St. Patrick’s Old Cathedral has been the site of many important events in American history. In1835, Bishop John Hughes was forced to assemble the parishioners to defend the Cathedral against anti-Catholic and anti-immigrant mob violence that threatened the Cathedral. Chanting epitaphs such as “Paddies of the Pope…” these vigilantes were determined to “burn her to the ground.” The need to defend the Cathedral against mob-violence wasn’t uncommon. The “Know Nothing Party” organized Protestants to march on St. Patrick’s. Hughes wrote to New York Mayor James Harper saying “Should one Catholic come to harm, or should one Catholic business be molested, we shall turn this city into a second Moscow.”
Archbishop Hughes’ decision to arm the Ancient Order of Hibernians and position them on the walls surrounding the Cathedral, prevented these attempts, but the anti-papist mob did stone the beautiful stained glass windows of both the church and the Bishop’s residence. Hibernian Hall was located across the street from St. Patrick’s in the 1800s continued to defend the church and its priests during times of both turbulence and peace.
Not all of the Cathedral’s history was troubled. St. John Neuman was ordained to the priesthood at St. Patrick’s. Archbishop Hughes was the first priest elevated to the Episcopate in St. Patrick’s and on Tuesday, April 27th, 1875, Archbishop John McCloskey received the zucchetto rosso, the red-skull cap, in St. Patrick’s, Pope Pius IX having made him the very first American Cardinal. Attending the auspicious occasion were future U.S. President Chester Arthur, Mayor William H. Wickham, and other leaders of the day.
With the outbreak of the Civil War, President Lincoln invited Archbishop Hughes to represent America as his envoy to France, Spain and England, hoping to dissuade them from aiding and abetting the Southern Confederacy.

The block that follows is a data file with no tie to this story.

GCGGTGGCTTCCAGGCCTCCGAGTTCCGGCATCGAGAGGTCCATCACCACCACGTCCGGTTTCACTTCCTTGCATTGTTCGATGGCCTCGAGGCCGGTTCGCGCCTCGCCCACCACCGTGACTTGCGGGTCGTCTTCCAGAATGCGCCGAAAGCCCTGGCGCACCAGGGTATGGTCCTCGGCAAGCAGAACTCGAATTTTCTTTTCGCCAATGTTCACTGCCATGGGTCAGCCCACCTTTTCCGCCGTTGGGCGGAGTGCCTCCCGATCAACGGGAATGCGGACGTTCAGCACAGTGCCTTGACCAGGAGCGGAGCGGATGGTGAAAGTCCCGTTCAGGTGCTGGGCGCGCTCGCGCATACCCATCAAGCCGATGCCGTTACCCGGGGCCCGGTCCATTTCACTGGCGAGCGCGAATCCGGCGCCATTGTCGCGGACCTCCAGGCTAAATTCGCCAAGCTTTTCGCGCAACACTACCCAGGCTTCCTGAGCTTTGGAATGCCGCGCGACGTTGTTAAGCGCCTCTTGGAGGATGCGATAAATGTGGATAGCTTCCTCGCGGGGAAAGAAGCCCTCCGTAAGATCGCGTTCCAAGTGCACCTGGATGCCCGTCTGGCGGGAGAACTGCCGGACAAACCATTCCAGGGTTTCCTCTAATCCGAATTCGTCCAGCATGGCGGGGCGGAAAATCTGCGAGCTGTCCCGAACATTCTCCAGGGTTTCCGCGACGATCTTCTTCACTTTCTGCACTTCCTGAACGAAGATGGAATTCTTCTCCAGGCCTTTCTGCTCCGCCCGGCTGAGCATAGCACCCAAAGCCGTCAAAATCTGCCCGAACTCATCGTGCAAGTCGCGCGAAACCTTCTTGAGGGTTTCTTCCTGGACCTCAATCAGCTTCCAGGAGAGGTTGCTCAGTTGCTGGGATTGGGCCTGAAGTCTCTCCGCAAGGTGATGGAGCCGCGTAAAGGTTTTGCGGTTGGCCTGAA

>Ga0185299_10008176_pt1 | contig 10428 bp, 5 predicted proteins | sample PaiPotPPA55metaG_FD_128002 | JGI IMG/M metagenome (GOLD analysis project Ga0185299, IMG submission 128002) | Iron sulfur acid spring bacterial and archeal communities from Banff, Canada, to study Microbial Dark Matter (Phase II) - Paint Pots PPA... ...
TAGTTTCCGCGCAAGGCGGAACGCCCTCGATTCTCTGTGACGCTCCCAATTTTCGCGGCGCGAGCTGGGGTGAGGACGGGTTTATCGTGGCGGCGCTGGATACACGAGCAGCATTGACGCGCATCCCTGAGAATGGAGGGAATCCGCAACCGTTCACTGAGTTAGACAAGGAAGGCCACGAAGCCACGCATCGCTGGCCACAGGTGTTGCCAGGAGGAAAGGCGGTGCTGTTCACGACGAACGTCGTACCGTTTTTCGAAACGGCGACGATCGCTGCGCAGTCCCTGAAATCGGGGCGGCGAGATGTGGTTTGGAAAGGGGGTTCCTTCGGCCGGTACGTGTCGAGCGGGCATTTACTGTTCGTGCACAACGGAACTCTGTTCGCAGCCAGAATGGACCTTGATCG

Shortly after President Lincoln called for troops, the “Fighting 69th” Regiment, lead by Colonel Michael Corcoran, Thomas Francis Meagher and former Congressman, U.S. Attorney and Abolitionist – Captain John McKeon, headed off to what would be the Battle of Bull Run – and they were the only Union regiment that did not flee. The New York Irish Brigade, mainly men of the parish, fought heroically for the Union and the abolition slavery. Many of those soldiers lie in the cemeteries surrounding St. Patrick’s.
Seventy-five-percent of the Irish Brigade died in battle. War’s end left with many widows and orphans. A few years later, with the emigration of the Italians to America the neighborhood changed from Irish to Italian, giving the neighborhood its new name – Little Italy. The Italian community soon made St. Patrick’s theirs and have contributed some of the finest stained-glass work in North America to the church, as well as many vocations.
On May 25, 1879 The Old Cathedral role as the seat of the Archdiocese of New York ended and it became a parish church. This change resulted from building of our present day Cathedral of St. Patrick on 50th Street and Fifth Avenue.
St. Patrick’s Old Cathedral is a church of the people, generations after generations, built modern day America. This church nurtured the Irish, Germans, French, and Italian communities as they arrived in this new world. Italian-Americans and Dominicans comprise today’s parish . The Chinese community is served at the church on Broome Street – Most Holy Crucifix, established in 1925.
St. Patrick’s Old Cathedral is in “The Heart of Old New York”, Little Italy – on the edge of the Bowery and SoHo, just north of Chinatown. St. Pat’s parish is robust, regularly celebrating liturgies in English, Spanish and Chinese.
Serving this community for almost 200 years, St. Patrick’s Old Cathedral looks forward to serving for many years to come.